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Guest blog: Satellite water leak detection and gas pipeline monitoring

Blog posted by: Telespazio UK, 15 October 2021.

Satellite Water Leak Detection

In the UK, pipeline water leaks are often the result of aging, sometimes Victorian-era, iron pipes. Pipe degradation typically occurs through corrosion and/or movement due to ground deformation over time. Water supply networks are subject to leakage and a substantial amount is lost each year. Some water companies report losses of >20% percent of volume of water supplied. Ofwat, the UK regulator has put strict guidelines in 2019 to mandate that companies should reduce leakage by 15% by 2025, and many have now set their own, even more ambitious targets. Finding and accurately locating significant leakages is one of the challenges the water companies face. The key innovation of Telespazio UK’s solution is the development of a novel system that integrates all applicable Satellite Earth Observation technologies available in the market focusing on the sole purpose to achieve the best accuracy to prevent and detect water leaks.

  • Delivering a geographically full-scale monitoring tool, bringing awareness of the whole water network making detection of leakages and possible leakages easier.
  • Exposing current acceptable standards of water leakage by water companies whilst making a case for a higher standard of network resilience for overall customer satisfaction.
  • Narrowing the search radius to meters, which allows for more focused field effort in leakage detection thereby optimizing labour and operational expenses.

Telespazio UK has been undertaking soft market testing through 2019, 2020, and early 2021 investigating the feasibility and viability of a multi-threaded observational service drawing on EO satellite technology. The water industry is evaluating a range of technical solutions as possibilities to future operational leak-finding approaches. Each company has its preferences and sets its own priorities. Some of the market limitations Telespazio UK observed from the study are:

  • Presently, categorisation of the value of either knowing or not knowing of a water leak relates to the cost to remedy being advantageous over the cost of the leak itself. As the impact of climate change drives a greater number of protracted hosepipe bans, public opinion and expectations of water companies and their accountability should in future expect to focus on system resilience.
  • Many of the companies have evaluated remote sensing technologies from airborne platforms (aircraft, drones) to satellite based systems and have reported mixed results. Some scepticism around satellite services pervades, which will require demonstration of viability. With the combined service, Telespazio UK aims to demonstrate technical and commercial efficaciousness to industry.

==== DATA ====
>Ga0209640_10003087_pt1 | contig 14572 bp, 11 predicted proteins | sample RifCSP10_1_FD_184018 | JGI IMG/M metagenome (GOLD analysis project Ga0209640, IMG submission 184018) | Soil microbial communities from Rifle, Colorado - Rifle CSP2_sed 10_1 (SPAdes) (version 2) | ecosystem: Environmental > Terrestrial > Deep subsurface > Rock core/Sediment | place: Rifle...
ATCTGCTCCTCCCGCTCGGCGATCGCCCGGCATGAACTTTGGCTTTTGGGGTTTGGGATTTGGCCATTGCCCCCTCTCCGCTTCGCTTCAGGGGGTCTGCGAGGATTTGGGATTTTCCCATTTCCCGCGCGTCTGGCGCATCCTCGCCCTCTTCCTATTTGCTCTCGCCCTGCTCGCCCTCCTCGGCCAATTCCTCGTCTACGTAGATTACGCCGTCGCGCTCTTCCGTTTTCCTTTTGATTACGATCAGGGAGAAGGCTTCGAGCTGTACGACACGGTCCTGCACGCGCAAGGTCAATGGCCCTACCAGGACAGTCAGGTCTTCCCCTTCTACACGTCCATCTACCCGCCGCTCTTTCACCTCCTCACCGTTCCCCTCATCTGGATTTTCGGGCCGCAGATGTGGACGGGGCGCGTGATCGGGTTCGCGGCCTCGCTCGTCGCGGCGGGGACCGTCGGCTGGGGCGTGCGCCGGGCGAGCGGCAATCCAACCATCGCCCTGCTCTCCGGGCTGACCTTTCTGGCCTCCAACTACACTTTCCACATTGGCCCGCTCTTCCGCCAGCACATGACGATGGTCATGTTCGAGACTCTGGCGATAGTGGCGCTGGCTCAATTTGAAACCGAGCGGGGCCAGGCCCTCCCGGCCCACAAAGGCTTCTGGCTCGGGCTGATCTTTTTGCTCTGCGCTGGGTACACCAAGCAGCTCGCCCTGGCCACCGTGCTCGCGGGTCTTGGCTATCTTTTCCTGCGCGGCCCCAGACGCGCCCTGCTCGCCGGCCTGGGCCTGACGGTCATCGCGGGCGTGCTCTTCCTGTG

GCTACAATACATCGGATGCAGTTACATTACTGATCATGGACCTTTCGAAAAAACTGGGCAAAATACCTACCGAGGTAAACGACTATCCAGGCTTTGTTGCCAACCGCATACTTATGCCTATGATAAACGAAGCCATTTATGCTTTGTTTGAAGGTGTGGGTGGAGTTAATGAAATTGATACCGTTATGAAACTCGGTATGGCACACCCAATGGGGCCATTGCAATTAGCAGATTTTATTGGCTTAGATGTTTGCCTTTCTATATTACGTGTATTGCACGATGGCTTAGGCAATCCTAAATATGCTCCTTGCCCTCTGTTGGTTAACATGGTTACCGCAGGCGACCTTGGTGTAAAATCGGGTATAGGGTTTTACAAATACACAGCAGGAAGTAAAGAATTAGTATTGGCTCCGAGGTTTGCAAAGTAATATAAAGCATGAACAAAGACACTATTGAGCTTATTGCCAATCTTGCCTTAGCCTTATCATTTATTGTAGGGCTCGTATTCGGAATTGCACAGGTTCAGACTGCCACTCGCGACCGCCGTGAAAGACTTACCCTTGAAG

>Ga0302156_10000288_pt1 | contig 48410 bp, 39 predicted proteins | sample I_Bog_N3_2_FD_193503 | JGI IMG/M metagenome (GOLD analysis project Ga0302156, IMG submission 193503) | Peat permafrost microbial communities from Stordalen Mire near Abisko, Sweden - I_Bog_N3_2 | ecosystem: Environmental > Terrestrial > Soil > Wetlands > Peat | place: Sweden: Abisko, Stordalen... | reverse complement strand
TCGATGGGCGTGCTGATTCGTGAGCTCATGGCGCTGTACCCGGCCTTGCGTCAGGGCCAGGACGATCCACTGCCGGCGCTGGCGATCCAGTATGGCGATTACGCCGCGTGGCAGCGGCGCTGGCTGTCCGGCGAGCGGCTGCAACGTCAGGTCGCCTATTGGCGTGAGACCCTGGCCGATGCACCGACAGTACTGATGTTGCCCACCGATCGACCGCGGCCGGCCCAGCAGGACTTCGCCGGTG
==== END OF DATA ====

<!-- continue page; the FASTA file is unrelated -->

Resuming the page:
• Stakeholders interviewed for this project confessed to not having large spare budgets to spend on demonstrations related to innovation testing and adoption. The industry is slowly awakening to the climate and UK water crisis and shall need to tackle the challenge of running innovation alongside operations to test and validate and ultimately act as a replacement service, from the perspectives of budgetary requirements and in competent skills resource.

Telespazio aims to deliver satellite-derived water leak detections that are simply consumed both technically and commercially to support the sector in their short-term operational planning and network resilience improvements.

Satellite Services for Gas pipeline monitoring

The monitoring methods widely used for transmission pipelines include aerial surveillance using helicopters and foot patrols along the pipeline route. Although these methods ensure a high level of safety in pipeline operation, the cost is also very high. Various agricultural practices remain permitted over the pipeline corridor, and recent changes in environmental policy allows natural processes such as lateral river movements across floodplains to go on unchecked by human intervention. Where allowable, visual inspections of around thousands of KMs of network are conducted by helicopter surveys on a fortnightly basis. In many cases, immediate threats require the safe landing of the survey helicopter and direct intervention.

For immediate threats, activities could conceivably have been occurring for up to 13 days prior to the survey acquisition, or it may be unsafe to land adjacent to an immediate threat, further delaying intervention. Policy guidelines of fortnightly surveying is the result of risk/affordability assessment at the time of policy drafting, rather than a decision around the safety margin criticality for detecting and responding to threats in a timely manner. As the existing policy contemplates multi-modal surveying techniques, the status quo of our current practices around pipeline monitoring can be enhanced by using satellite imagery to reduce the overall risk to the high-pressure pipeline infrastructure and so deliver enhanced value to network customers.

Continuous monitoring through remote sensing (SARS), Visible Near Infrared (VNIR) and Short-Wave Infrared (SWIR) satellites to best support the operational routine detection of such events to improve the expedition of intervention detection through a greater collection frequency, and over the longer term replace the traditional helicopter/walking surveys. The satellite sensors have improved revisit rates over what was achievable just a few year ago. This coupled with; wide-area acquisition in a single overpass; cloud penetrating properties of SAR imaging; and sophisticated change detection algorithms and high-performance automated processing environments translates to an improved temporal window between threat initiation and threat detection.


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